Killer Wand Concept
The first three directions of the Chinese counterbalance strategy, the stakes of which are placed on technological development, are very clearly traced; they are reflected in Chinese doctrine, in the deployment of the military capabilities of the People's Liberation Army of China (PLA) and the organization and combat training of the armed forces. This is consistent with all counterweight strategies that open up opportunities, or at least hint at them, in the hope of containing a likely adversary. Indeed, the fundamental goal of any counterweight strategy is to avoid military conflicts. It is important to note, however, that counterbalance strategies are primarily aimed at providing a decisive advantage in cases where containment is not enough. So, in addition to the opportunities that are being opened up to strengthen the containment policy, counterweight strategies tend to hide other opportunities that may surprise the opponent and provide potential superiority in the event of hostilities. The US military calls them “black” capabilities or special access programs, protected by protocols with the highest degree of protection.
The Missile-3 Block 1B standard missile interceptor takes off from the US ship Lake Erie in the Pacific, 2013 year. Chinese missile-centric strategy forces United States to disproportionate funds to its missile defense systems
The idea behind the premise of “Opening up opportunities for deterrence, but concealing opportunities for gaining advantage in warfare,” was a key aspect of the United States Second Counterbalance Strategy. For example, at one time, the United States revealed its intentions and demonstrated pre-selected capabilities in order to convince the Soviet Union that they have the technological resources to deploy a tactical combat network with long-range guided weapons. At the same time, they hid the development of invisible aircraft - the basis of one of the options for the American armed forces to conduct military operations to destroy systems - under a veil of secrecy. In fact, although assumptions about the development of stealth planes regularly appeared in the press, the United States did not officially recognize their existence until 1989, seven years after the demonstration of the Attack Break project (see American counterweight strategy with Chinese features).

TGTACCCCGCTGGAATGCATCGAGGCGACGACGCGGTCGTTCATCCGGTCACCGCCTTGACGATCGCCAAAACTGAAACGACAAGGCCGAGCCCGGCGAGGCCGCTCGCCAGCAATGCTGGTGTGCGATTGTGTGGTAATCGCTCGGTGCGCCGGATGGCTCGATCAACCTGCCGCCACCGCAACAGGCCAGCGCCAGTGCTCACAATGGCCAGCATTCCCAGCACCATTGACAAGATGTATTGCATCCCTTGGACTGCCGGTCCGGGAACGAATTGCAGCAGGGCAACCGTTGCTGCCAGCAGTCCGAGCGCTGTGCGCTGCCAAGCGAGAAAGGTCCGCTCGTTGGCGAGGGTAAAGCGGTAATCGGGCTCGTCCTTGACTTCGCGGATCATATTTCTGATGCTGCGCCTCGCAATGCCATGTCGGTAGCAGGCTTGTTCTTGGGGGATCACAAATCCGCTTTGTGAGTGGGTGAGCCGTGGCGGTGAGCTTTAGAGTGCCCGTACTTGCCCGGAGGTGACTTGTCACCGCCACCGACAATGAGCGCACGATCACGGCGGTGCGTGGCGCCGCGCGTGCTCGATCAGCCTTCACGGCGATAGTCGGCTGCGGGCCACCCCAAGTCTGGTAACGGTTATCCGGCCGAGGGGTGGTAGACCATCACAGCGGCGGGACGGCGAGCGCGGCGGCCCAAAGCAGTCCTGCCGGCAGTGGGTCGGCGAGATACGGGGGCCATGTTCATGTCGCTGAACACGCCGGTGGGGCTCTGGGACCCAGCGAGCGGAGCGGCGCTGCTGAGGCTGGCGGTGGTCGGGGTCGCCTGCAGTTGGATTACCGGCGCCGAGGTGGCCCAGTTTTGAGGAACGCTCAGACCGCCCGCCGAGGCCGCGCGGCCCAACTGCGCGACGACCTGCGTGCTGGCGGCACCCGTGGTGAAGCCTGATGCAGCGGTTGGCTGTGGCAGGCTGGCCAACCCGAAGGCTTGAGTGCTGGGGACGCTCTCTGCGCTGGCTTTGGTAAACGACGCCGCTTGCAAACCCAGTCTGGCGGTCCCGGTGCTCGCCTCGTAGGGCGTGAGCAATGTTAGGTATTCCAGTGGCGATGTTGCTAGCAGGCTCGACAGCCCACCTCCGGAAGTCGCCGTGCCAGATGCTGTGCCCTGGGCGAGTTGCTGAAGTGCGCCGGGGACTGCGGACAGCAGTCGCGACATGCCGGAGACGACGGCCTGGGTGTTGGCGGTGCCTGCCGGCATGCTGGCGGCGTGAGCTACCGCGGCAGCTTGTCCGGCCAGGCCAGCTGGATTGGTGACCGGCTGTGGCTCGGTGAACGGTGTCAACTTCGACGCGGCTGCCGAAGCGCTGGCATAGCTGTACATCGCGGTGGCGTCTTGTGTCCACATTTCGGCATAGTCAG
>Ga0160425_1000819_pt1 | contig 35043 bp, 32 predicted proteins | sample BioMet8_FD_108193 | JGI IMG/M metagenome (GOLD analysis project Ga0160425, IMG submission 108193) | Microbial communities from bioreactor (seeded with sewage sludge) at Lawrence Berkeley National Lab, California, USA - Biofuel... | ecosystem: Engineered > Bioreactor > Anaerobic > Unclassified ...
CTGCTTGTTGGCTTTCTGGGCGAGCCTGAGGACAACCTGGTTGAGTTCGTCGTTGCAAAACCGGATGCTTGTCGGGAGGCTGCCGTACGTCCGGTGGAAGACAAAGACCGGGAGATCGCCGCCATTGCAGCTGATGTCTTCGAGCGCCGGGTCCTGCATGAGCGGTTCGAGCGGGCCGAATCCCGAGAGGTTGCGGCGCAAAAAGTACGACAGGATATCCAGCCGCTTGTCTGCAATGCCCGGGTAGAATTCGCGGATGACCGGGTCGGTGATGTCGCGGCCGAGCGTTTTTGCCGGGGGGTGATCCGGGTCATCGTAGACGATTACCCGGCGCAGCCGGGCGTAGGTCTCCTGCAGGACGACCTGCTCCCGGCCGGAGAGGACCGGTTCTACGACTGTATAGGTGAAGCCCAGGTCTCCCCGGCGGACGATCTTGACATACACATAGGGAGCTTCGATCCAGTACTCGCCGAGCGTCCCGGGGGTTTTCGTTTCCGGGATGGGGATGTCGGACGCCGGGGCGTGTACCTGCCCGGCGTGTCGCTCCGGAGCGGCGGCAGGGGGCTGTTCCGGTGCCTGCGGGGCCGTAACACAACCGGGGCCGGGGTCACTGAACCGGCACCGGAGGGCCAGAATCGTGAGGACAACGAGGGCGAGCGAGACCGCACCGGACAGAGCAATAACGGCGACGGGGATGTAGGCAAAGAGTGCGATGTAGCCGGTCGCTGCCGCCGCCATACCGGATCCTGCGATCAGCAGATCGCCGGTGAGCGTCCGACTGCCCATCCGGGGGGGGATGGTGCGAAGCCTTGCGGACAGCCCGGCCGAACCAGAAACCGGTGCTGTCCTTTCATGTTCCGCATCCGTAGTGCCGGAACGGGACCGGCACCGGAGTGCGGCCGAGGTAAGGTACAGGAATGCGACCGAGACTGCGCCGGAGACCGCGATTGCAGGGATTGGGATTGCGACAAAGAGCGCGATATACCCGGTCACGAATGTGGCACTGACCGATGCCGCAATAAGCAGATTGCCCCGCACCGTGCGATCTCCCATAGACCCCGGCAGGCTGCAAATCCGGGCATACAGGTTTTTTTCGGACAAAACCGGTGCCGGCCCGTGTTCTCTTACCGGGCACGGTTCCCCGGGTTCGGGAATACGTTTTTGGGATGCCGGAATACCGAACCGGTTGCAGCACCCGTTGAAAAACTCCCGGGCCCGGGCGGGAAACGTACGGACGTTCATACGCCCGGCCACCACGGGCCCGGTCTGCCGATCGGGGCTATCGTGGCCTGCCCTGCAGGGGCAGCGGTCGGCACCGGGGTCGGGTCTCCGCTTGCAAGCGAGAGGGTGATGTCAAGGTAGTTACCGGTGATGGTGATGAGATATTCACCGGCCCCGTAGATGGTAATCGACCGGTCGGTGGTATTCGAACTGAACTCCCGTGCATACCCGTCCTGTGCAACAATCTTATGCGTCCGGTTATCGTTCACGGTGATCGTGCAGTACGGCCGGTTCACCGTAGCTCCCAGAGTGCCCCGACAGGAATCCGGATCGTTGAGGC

The Chinese seem to follow the same pattern. As President Xi Jinping said: “Advanced technology is powerful weapons modern state ... Do not show the most powerful weapon of the state ". Chinese experts sometimes call this potentially winning secret weapon the “Killer Rod” or the 995 Project. This project was launched in May 1999, shortly after the bombing of the Chinese embassy in Serbia. China’s “black” capabilities, largely due to industrial and technical espionage and its active state support, may include such things as directed energy weapons, advanced space weapons, electromagnetic rail guns, powerful microwave weapons, or even more exotic weapons. As one Chinese military analyst noted, the country's army is on the path of “spasmodic development” with the goal of achieving decisive superiority in “strategic advanced technologies” that the Americans have not yet realized.
Planning structures of the US Army should understand that the developers of Chinese weapons seek to obtain such opportunities as aggressively as their American partners. Killer Wand and 995 Project have been underway for nearly two decades; and, apparently, there are some successes. As a result, despite the fact that some classified capabilities are “dark horses,” the US military must be prepared for some unpleasant technological surprises in the event of an armed conflict with China. Indeed, due to the fact that the US armed forces were drawn into an irreconcilable military-technological confrontation, their preparation for military clashes using unexpected technological solutions may be as important as the development of new “black” capabilities.
China intends to use the rapid development of artificial intelligence technology in the commercial sector for national defense needs
Developing artificial intelligence to achieve military superiority